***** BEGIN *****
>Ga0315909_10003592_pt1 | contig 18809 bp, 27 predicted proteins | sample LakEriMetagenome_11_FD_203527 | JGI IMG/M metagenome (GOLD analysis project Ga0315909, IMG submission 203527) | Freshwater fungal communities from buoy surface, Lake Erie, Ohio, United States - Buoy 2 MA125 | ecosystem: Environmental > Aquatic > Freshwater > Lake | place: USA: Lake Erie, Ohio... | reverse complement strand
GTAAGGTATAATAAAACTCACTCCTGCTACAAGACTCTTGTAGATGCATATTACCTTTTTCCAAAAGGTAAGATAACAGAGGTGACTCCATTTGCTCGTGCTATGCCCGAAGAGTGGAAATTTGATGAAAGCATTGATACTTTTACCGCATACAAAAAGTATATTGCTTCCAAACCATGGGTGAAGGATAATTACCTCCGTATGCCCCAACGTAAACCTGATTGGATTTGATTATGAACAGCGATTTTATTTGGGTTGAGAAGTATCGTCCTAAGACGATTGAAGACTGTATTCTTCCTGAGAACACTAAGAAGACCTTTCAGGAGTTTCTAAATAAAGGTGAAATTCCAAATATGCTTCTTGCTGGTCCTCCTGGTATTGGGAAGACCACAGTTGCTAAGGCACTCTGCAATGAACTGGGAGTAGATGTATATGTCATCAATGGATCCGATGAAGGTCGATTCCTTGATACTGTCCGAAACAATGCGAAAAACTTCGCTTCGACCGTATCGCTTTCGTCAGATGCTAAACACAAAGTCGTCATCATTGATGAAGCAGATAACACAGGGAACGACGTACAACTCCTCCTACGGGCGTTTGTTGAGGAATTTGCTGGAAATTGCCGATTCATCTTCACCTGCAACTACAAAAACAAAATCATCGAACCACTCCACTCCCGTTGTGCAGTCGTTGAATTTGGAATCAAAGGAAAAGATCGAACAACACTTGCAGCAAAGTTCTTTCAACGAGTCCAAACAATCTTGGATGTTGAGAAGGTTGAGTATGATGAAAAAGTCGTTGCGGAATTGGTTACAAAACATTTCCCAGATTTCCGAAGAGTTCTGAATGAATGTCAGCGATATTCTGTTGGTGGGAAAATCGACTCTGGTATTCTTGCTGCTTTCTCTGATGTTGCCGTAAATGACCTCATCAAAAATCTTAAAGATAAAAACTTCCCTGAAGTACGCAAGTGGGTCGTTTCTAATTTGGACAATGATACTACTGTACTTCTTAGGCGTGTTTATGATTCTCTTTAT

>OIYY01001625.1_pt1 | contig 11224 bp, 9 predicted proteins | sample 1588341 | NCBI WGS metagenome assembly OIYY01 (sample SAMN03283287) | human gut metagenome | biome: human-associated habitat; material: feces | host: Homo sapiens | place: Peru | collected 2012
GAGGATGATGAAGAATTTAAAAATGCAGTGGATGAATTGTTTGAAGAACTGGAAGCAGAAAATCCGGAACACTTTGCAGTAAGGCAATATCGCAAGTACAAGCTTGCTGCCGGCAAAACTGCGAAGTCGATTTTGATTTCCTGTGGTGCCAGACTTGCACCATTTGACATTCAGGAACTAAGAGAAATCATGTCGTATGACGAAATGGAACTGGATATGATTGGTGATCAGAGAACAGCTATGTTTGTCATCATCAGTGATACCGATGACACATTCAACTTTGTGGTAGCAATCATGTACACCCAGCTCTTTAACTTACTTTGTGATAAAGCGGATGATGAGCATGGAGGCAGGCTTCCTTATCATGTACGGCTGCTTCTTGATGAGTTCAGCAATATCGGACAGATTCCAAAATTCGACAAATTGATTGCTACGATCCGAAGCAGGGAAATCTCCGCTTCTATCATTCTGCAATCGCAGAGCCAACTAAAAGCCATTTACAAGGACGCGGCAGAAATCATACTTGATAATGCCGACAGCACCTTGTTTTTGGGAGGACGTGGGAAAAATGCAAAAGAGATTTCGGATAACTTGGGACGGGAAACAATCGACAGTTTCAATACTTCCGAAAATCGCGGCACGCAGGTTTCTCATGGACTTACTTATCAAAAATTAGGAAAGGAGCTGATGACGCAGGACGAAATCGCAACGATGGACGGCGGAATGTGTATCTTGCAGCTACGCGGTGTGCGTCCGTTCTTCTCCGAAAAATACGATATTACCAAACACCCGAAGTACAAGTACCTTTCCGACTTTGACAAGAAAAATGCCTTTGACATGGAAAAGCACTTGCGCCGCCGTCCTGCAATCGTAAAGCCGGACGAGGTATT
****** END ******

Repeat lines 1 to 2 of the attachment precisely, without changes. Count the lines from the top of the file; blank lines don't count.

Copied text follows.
>Ga0315909_10003592_pt1 | contig 18809 bp, 27 predicted proteins | sample LakEriMetagenome_11_FD_203527 | JGI IMG/M metagenome (GOLD analysis project Ga0315909, IMG submission 203527) | Freshwater fungal communities from buoy surface, Lake Erie, Ohio, United States - Buoy 2 MA125 | ecosystem: Environmental > Aquatic > Freshwater > Lake | place: USA: Lake Erie, Ohio... | reverse complement strand
GTAAGGTATAATAAAACTCACTCCTGCTACAAGACTCTTGTAGATGCATATTACCTTTTTCCAAAAGGTAAGATAACAGAGGTGACTCCATTTGCTCGTGCTATGCCCGAAGAGTGGAAATTTGATGAAAGCATTGATACTTTTACCGCATACAAAAAGTATATTGCTTCCAAACCATGGGTGAAGGATAATTACCTCCGTATGCCCCAACGTAAACCTGATTGGATTTGATTATGAACAGCGATTTTATTTGGGTTGAGAAGTATCGTCCTAAGACGATTGAAGACTGTATTCTTCCTGAGAACACTAAGAAGACCTTTCAGGAGTTTCTAAATAAAGGTGAAATTCCAAATATGCTTCTTGCTGGTCCTCCTGGTATTGGGAAGACCACAGTTGCTAAGGCACTCTGCAATGAACTGGGAGTAGATGTATATGTCATCAATGGATCCGATGAAGGTCGATTCCTTGATACTGTCCGAAACAATGCGAAAAACTTCGCTTCGACCGTATCGCTTTCGTCAGATGCTAAACACAAAGTCGTCATCATTGATGAAGCAGATAACACAGGGAACGACGTACAACTCCTCCTACGGGCGTTTGTTGAGGAATTTGCTGGAAATTGCCGATTCATCTTCACCTGCAACTACAAAAACAAAATCATCGAACCACTCCACTCCCGTTGTGCAGTCGTTGAATTTGGAATCAAAGGAAAAGATCGAACAACACTTGCAGCAAAGTTCTTTCAACGAGTCCAAACAATCTTGGATGTTGAGAAGGTTGAGTATGATGAAAAAGTCGTTGCGGAATTGGTTACAAAACATTTCCCAGATTTCCGAAGAGTTCTGAATGAATGTCAGCGATATTCTGTTGGTGGGAAAATCGACTCTGGTATTCTTGCTGCTTTCTCTGATGTTGCCGTAAATGACCTCATCAAAAATCTTAAAGATAAAAACTTCCCTGAAGTACGCAAGTGGGTCGTTTCTAATTTGGACAATGATACTACTGTACTTCTTAGGCGTGTTTATGATTCTCTTTAT